The Drop

She looks like she might cry, and that seems to make her more angry than anything else. Thin hands, gloved except for fingertips, curled into whiteknuckled fists. “You… You’re just trying to –” Gritted teeth and pale face except for two flushed cheeks. Tears stinging such dark eyes. “You just–” You’re just trying to make me angry. Don’t you want me to trust you? Are you pushing me away? “Fuck you.” Except she doesn’t mean it. In any of the ways she could.

“I’m not leaving,” she says finally, decisively. “You can be as much of a shit as you want,” she grits. “You’ll have to burn me up to make me disappear,” she tells him, stalking across the room, all six and a half feet of her in those crazy boots. She moves to stand in front of him, her sharp features angry, dark eyes hiding her worry.

Barely.

“It’s already six,” she tells him, shifting to pull out a smoke and a lighter. “We don’t have much longer.”

* * *

Six fifteen, and right now, she should be meeting that ‘redheaded bitch’. Six thirty, and she should have what she needs, and be on her way back. Six forty three and the mostly-contained bomb should only force that single car off the highway, the woman in the back murderous with fury. Or, if they were lucky, her face blown off, and most everyone else in the car half-blind. Either way, the stuff is destroyed, and she should be done. Six-fifty, and there is no call. Just as he’s walking out the door, she comes running up the stairs, looking nauseated and pale, holding a slim briefcase clutched to her chest, one glove missing.

She shoves the briefcase at him and runs past. Right for the john. Still, no TK. None. Shouldn’t it be crawling all over him? What else has he forgotten? She drops to her knees right in front of the toilet bowl, and vomits noisily. Painfully.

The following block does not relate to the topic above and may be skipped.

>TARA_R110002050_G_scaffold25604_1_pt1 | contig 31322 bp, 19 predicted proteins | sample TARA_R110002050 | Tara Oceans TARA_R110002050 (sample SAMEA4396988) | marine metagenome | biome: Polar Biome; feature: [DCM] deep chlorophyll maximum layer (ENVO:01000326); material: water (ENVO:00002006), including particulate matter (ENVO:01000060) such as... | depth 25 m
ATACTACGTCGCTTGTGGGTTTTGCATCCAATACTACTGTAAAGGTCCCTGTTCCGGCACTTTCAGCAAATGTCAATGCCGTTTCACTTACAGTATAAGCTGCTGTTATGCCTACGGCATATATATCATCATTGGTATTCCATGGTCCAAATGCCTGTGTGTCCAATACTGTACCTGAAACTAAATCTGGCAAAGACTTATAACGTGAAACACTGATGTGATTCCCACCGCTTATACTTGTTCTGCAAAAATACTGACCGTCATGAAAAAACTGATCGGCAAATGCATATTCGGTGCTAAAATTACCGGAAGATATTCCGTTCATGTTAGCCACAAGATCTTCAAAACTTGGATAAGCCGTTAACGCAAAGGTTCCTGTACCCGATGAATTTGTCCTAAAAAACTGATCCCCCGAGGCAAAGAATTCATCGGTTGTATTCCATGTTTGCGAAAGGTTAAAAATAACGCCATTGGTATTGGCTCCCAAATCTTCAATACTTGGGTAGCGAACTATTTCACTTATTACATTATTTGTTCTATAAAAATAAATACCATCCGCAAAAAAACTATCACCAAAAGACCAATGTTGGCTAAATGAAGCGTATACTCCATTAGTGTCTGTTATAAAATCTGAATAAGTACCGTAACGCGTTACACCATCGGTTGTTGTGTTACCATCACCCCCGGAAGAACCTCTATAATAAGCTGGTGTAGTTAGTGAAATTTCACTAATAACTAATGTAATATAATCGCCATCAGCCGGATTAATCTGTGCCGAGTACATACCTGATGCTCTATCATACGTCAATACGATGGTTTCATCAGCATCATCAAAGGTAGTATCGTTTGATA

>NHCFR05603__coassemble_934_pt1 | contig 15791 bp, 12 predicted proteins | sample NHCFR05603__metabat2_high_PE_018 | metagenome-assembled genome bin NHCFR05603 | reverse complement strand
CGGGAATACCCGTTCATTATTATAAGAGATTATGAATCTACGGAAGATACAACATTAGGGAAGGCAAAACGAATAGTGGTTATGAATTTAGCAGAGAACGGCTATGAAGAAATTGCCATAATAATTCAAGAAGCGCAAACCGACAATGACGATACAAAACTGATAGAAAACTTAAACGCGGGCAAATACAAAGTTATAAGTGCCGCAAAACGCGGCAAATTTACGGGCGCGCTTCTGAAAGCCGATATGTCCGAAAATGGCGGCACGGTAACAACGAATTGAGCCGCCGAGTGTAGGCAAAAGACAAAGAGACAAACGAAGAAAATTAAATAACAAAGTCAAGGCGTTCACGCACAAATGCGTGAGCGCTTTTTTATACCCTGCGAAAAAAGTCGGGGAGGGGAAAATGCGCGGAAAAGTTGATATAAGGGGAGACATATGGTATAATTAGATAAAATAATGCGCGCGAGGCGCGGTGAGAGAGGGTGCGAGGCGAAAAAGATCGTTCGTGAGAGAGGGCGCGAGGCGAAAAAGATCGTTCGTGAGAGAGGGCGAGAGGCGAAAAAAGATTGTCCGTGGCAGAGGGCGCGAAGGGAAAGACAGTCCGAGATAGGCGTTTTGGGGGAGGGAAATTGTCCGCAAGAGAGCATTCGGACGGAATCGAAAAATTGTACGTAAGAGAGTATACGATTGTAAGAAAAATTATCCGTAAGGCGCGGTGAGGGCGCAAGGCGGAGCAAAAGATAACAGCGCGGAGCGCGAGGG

She kneels there, and her shoulders hunch as he holds her hair back, hunch as she leans forward to purge herself of… whatever. For whatever reason. When it’s over and she spits, one hand fumbling, the naked one, thin fingers reaching for a washcloth, she rasps, “Never have to worry about her again.” She hunches again, making a strange hiccuping noise, and then shakes her head. “Wanted me to show,” she murmurs, resting that hand up on the back of the toilet, the webbing between the thumb and forefinger bruised as hell, the skin broken and bloody. “I opened the cases, let her see. She shut my hand in the one with the bomb. I thought she knew and was gonna let me lose it. I had–I had to wait. She was mad you weren’t there. Got fucking chatty. Six forty two and thirty seconds, and I undid the snap on the back of the glove and just pulled free. Already had my case. I ran. I looked back — case popped open in her face ’cause of my glove. Six forty three. You ever see that comedian Gallagher?” she wonders, and her shoulders hunch again as she vomits from the soles of her feet, getting rid of lunch from six years ago last Tuesday.

This entry was posted in Fiction, Flash and tagged , , , , , , , , , , , . Bookmark the permalink.

2 Responses to The Drop

Go ahead -- say something. Anything.

This site uses Akismet to reduce spam. Learn how your comment data is processed.